May 4, 2018

Doctors Taking the Lead: Why is this so hard?

Clinician Leadership | Leadership Development

Reading Time: 2 minutes

A New Role Requires A New Set of Skills.  
Many of us are familiar with the adage, “What got you here, won’t get you there.”  It applies to people who have proven their expertise in a technical area but are now facing roadblocks to achieving results.  This description is particularly relevant when talking about physicians who have been highly successful as clinicians but are failing to make the transition into a leadership role.  They have difficulty getting support for their decisions and are unable to generate the buy-in needed to implement their plans.  For the first time in their careers, these physicians can’t get things done.
What gets physicians promoted to higher levels of responsibility are likely to be their primary strengths as a clinician:  Critical thinking (finding what’s wrong); independent problem-solving; immediate, task-focused efficiency; expertise (certainty, having THE answer); and avoiding mistakes by minimizing risk-taking.  The irony is that these same talents might be the very characteristics that are blocking the physician’s ability to successfully influence people.  They could actually be preventing effective leadership.

What got clinicians here, those attributes that have made them successful in their clinical practice, won’t get them where they want to go as leaders, and in fact may be the very reason why they are unable to motivate others to act.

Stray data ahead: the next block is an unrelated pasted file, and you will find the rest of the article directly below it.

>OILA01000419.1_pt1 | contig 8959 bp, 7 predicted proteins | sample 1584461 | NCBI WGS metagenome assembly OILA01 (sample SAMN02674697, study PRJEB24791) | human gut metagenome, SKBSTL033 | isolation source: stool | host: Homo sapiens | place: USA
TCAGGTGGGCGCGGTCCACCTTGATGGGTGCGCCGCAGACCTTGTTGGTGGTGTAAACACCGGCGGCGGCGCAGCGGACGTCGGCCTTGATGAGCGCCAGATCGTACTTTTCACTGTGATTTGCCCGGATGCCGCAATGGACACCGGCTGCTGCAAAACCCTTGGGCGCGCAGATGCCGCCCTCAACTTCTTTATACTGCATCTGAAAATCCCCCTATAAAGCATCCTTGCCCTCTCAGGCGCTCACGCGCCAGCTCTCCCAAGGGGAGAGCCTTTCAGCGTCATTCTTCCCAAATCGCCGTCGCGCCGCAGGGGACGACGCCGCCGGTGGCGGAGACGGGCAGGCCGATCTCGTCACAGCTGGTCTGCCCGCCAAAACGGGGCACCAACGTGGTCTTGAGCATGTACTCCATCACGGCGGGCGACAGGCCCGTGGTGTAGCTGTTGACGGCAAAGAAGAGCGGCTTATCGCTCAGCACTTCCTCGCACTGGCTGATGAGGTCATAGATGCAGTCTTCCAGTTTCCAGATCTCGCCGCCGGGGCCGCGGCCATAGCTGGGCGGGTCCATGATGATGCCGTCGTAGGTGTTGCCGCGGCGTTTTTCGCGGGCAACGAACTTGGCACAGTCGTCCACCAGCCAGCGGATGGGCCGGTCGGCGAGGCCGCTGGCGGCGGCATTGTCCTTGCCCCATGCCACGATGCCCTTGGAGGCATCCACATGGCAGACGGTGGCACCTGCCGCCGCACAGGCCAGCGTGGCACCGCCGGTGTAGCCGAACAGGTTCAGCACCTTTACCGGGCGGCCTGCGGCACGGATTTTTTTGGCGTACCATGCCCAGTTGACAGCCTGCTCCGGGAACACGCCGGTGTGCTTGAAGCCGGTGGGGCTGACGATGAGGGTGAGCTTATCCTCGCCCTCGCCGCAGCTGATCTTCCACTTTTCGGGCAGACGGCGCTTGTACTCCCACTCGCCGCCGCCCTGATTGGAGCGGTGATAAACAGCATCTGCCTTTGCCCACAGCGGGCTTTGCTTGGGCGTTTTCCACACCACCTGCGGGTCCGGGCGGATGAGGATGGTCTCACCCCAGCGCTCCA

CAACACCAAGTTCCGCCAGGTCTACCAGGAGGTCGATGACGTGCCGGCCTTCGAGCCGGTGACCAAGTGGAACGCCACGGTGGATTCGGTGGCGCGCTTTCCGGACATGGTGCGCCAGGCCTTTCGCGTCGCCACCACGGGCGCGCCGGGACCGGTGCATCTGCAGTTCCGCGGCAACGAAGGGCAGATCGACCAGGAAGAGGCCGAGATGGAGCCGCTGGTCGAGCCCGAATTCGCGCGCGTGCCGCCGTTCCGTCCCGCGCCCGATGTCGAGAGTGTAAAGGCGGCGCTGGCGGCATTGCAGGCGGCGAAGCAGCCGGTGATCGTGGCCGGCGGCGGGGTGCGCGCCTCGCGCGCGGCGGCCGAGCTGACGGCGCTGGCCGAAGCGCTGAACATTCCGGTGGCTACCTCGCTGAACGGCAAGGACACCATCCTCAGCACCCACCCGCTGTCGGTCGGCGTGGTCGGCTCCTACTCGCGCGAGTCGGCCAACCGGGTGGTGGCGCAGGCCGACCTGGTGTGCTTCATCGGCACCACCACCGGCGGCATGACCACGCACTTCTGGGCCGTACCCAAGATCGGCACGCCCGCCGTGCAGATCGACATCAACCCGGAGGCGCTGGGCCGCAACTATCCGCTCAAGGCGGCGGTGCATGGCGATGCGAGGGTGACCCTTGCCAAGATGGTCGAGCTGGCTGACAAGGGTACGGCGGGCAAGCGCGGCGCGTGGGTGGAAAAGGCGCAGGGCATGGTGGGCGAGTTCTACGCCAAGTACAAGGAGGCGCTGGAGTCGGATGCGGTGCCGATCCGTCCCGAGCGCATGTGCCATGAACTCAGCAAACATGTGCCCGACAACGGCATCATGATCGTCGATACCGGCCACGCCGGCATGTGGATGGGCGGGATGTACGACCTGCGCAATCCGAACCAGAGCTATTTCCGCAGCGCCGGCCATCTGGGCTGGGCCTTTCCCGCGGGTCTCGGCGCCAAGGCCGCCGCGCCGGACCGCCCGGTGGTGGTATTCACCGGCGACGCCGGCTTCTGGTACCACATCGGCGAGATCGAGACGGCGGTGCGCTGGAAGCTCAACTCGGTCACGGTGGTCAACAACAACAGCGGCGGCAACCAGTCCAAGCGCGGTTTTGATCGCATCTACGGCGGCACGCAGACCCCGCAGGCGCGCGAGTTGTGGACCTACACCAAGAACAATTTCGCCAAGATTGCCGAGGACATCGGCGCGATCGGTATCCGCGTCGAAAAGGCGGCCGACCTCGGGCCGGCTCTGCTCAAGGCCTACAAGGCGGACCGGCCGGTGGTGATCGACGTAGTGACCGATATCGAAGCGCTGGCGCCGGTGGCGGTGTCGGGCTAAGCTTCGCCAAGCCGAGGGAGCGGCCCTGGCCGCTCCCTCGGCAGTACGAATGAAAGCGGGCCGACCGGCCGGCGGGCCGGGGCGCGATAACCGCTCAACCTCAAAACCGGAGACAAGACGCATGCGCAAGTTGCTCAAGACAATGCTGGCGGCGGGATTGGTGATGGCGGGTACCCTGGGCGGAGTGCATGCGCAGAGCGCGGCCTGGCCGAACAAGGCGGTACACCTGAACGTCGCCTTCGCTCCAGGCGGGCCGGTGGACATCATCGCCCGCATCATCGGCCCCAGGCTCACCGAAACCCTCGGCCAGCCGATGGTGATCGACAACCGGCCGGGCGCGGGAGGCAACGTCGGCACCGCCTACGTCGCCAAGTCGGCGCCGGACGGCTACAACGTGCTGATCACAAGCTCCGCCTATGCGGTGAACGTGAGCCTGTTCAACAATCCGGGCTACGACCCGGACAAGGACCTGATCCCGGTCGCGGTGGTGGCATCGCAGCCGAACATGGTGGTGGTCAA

Compared to solving problems using one’s own expertise, physician leadership requires significantly more time and patience, as well as a different set of strategies to resolve issues and manage conflict. To build these capabilities, many physician leaders have found it invaluable to enlist the help of an experienced coach who understands the unique challenges of transitioning into this new role.

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About the author

Suzanne Origlio

Dr. Suzanne Origlio, is a corporate psychologist who has been consulting with organizations for 25 years. Her areas of specialty include employee selection, individual assessment, leadership assimilation, coaching and development, team building, and career guidance.

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